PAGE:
You’ve all experienced the power of acoustic resonance when you’ve tapped out a drum beat out on your desk, or knocked on someone’s door. Hard, dense surfaces are great at propagating sound waves, and that can be harnessed for more than just playing music. Ben Hencke’s TapTDOA project is designed to use those acoustics to provide a control interface that can be integrated into just about any device, and at a very low cost.
TapTDOA stands for “Tap Time Difference of Arrival,” and that describes the system well. The project utilizes piezo elements as contact microphones, which can easily pick up the sound waves moving through a hard material. With some calibration, those waves and be filtered and processed to determine exactly where on the surface you’re tapping. It works like a complex form of triangulation, where the precise time differences between the piezo elements detecting a tap is used to calculate the location of the tap.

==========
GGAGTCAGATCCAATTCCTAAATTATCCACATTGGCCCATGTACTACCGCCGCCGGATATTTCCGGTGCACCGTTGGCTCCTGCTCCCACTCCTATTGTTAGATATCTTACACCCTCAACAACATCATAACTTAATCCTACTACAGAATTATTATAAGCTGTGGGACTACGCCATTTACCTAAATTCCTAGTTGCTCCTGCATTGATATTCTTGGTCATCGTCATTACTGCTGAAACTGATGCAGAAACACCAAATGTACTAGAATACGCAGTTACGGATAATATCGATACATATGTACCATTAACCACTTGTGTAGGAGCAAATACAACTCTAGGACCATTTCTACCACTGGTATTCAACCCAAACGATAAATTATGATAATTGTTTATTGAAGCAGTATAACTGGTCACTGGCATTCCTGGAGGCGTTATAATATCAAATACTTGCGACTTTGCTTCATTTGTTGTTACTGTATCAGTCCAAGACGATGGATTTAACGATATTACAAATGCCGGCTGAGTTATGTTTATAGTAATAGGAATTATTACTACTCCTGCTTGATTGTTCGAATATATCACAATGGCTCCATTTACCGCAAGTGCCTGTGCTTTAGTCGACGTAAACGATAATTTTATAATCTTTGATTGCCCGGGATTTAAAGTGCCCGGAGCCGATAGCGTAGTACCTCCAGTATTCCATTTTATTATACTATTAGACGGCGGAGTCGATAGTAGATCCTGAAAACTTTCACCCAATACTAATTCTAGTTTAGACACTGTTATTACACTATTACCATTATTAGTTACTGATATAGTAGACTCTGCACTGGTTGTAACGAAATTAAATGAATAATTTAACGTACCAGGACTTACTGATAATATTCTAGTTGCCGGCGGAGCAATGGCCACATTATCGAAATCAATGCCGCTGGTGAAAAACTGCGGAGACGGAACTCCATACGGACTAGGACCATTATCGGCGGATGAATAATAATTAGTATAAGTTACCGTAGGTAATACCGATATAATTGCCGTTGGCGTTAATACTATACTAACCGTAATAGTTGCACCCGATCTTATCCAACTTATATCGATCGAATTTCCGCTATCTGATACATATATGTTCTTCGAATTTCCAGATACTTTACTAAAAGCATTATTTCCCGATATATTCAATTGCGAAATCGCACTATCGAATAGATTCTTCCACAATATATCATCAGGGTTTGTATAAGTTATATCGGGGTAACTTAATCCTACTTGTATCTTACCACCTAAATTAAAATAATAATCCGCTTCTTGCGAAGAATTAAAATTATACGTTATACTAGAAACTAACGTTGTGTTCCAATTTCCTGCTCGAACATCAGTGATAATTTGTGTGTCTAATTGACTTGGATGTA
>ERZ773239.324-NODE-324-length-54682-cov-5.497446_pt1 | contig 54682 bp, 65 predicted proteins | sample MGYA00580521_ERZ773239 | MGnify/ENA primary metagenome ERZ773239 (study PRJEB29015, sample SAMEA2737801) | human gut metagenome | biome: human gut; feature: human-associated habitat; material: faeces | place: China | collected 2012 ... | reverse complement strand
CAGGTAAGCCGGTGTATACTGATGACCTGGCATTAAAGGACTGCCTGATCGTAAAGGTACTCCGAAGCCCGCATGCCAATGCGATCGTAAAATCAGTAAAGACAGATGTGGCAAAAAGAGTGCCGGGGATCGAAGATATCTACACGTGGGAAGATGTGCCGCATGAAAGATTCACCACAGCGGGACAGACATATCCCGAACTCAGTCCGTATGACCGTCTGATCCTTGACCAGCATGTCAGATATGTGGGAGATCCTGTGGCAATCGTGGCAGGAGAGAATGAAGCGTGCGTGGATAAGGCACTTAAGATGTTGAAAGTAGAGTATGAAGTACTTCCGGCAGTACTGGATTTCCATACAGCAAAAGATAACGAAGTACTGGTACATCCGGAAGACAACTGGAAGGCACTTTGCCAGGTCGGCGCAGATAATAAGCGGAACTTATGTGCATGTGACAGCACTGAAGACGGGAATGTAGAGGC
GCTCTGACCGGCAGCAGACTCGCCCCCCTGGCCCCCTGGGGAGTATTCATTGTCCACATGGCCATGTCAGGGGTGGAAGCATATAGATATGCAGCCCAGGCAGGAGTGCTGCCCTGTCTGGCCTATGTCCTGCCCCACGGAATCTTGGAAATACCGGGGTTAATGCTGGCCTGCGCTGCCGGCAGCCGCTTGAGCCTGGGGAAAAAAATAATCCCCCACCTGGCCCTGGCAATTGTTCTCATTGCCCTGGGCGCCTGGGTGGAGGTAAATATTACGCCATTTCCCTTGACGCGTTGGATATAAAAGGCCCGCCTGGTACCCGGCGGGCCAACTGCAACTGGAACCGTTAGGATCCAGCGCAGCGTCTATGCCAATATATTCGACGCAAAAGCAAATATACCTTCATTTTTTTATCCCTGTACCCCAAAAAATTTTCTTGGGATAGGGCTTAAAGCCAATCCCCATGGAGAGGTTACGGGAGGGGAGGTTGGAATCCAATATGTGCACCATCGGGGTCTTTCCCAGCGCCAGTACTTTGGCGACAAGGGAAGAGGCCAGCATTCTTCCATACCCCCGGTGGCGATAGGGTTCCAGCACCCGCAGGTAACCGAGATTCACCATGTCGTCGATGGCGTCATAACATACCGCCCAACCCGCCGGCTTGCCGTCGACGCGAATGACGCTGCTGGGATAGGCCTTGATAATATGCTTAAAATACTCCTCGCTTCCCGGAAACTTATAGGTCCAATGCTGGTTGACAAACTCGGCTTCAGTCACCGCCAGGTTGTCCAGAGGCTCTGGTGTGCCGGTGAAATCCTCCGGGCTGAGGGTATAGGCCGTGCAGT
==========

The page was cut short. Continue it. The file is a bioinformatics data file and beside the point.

That detection can be used in two ways, either in conjunction or separately. First, TapTDOA could be used to recognize a pattern of intervals between taps, and the intensity of those taps. Second, it can calculate where on the surface you’re tapping, which is the real magic. Imagine tapping out a pattern between specific areas of your door in order to unlock it. TapTDOA is still being developed, but there is already a lot of work done if you want to start experimenting with it yourself.